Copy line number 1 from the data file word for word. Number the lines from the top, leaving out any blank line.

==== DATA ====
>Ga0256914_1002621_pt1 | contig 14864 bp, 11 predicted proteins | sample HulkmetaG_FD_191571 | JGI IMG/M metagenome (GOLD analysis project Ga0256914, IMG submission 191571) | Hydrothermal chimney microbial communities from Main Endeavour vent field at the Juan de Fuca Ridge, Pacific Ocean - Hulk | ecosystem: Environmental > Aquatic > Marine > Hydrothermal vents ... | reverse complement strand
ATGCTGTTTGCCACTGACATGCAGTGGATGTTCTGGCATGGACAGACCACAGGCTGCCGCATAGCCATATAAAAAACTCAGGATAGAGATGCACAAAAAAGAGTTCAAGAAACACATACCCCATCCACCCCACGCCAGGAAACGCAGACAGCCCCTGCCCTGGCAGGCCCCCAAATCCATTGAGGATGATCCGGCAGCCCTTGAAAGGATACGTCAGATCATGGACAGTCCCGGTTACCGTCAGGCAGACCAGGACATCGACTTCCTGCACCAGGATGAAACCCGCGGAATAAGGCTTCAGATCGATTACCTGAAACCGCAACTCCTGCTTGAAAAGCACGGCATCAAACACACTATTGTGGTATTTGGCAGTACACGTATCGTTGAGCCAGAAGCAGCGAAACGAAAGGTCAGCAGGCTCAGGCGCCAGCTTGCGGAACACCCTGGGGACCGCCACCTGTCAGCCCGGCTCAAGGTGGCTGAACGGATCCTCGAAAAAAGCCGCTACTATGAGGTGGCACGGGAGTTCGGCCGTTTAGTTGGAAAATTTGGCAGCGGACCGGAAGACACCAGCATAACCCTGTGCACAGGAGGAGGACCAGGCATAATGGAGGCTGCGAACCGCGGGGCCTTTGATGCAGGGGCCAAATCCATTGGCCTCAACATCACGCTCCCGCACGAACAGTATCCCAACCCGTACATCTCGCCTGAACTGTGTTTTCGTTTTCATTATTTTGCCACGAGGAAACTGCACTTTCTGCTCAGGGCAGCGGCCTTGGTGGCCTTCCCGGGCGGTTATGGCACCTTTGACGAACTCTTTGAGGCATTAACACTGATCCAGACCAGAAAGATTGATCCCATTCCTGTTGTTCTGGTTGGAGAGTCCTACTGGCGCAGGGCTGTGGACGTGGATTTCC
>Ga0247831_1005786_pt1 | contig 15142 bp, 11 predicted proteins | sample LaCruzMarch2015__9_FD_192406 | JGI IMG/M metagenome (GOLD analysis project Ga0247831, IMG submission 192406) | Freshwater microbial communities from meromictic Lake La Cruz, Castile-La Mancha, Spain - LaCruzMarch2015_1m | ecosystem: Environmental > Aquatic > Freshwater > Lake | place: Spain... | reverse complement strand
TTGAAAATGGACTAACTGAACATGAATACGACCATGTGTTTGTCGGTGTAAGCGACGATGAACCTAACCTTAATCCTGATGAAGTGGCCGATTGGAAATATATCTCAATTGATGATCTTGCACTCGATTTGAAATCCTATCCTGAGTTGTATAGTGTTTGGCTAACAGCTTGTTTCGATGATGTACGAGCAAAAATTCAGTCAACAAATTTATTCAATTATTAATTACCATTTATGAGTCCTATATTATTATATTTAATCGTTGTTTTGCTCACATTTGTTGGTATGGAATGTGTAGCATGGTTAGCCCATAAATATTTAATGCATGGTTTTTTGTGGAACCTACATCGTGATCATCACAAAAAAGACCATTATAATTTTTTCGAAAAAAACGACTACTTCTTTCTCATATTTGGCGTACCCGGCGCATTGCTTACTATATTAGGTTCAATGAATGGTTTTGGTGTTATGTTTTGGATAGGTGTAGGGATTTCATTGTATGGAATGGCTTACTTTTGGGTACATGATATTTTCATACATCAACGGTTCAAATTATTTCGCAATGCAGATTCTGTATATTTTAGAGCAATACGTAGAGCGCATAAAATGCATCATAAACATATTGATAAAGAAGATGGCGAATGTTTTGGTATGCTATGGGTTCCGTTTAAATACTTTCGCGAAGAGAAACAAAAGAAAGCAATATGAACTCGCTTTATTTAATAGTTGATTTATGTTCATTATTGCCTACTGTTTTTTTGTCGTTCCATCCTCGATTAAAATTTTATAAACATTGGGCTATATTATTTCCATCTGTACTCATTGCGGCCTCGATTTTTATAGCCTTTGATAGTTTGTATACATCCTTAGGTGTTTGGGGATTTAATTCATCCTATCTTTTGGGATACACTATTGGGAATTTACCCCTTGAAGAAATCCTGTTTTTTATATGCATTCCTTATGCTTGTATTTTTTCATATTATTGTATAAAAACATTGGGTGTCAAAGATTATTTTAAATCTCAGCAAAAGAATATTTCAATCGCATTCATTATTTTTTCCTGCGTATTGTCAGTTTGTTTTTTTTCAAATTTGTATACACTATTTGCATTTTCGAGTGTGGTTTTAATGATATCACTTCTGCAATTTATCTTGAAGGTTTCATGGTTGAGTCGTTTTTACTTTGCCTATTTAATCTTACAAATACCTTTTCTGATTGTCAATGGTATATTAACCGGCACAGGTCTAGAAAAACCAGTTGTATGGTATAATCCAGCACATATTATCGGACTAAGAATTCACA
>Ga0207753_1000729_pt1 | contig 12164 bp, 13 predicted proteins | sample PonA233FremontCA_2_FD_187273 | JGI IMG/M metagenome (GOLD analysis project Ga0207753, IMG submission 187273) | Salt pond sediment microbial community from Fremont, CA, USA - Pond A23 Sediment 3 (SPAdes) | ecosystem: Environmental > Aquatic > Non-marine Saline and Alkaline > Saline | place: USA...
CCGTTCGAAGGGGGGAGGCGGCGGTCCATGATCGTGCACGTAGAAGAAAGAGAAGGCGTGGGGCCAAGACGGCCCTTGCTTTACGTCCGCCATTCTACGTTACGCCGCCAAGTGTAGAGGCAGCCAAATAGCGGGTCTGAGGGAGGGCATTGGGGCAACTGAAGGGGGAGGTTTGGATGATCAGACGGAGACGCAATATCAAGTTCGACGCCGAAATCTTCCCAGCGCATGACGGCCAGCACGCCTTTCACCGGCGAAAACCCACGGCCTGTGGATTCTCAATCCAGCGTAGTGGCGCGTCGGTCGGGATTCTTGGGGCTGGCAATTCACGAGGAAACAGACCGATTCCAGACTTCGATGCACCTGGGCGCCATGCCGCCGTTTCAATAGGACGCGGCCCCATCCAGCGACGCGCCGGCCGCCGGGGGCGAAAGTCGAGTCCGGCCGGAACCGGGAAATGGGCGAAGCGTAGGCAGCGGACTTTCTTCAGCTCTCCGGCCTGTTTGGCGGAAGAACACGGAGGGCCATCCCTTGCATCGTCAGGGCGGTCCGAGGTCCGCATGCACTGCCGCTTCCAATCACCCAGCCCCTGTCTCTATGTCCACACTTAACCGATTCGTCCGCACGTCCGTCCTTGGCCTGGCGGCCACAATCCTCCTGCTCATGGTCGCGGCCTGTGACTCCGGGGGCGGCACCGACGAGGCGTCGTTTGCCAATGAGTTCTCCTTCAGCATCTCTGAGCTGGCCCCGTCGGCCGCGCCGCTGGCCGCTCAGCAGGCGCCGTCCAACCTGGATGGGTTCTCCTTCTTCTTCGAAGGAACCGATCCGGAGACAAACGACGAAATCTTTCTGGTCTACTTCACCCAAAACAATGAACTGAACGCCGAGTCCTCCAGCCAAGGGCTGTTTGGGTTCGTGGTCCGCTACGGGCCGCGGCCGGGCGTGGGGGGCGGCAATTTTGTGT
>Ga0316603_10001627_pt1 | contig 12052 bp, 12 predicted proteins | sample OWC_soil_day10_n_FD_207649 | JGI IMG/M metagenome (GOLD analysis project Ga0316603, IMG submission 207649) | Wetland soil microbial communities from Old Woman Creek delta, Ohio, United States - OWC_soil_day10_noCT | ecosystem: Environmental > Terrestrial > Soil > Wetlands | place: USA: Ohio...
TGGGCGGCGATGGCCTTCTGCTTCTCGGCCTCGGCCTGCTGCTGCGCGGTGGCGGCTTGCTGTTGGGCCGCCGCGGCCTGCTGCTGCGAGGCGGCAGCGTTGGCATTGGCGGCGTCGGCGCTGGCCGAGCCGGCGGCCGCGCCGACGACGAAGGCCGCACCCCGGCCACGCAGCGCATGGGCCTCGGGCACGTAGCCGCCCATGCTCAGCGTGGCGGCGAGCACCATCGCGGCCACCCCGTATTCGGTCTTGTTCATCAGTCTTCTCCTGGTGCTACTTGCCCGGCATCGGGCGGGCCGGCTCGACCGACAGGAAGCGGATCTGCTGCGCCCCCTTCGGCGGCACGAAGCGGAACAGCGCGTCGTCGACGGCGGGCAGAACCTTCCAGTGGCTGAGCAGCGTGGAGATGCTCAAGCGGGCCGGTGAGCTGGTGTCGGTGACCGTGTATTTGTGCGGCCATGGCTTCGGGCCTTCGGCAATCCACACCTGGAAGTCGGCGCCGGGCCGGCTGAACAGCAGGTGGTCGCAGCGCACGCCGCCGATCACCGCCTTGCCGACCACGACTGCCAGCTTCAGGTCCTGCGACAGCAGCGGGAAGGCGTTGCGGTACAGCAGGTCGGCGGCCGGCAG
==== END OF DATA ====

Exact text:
>Ga0256914_1002621_pt1 | contig 14864 bp, 11 predicted proteins | sample HulkmetaG_FD_191571 | JGI IMG/M metagenome (GOLD analysis project Ga0256914, IMG submission 191571) | Hydrothermal chimney microbial communities from Main Endeavour vent field at the Juan de Fuca Ridge, Pacific Ocean - Hulk | ecosystem: Environmental > Aquatic > Marine > Hydrothermal vents ... | reverse complement strand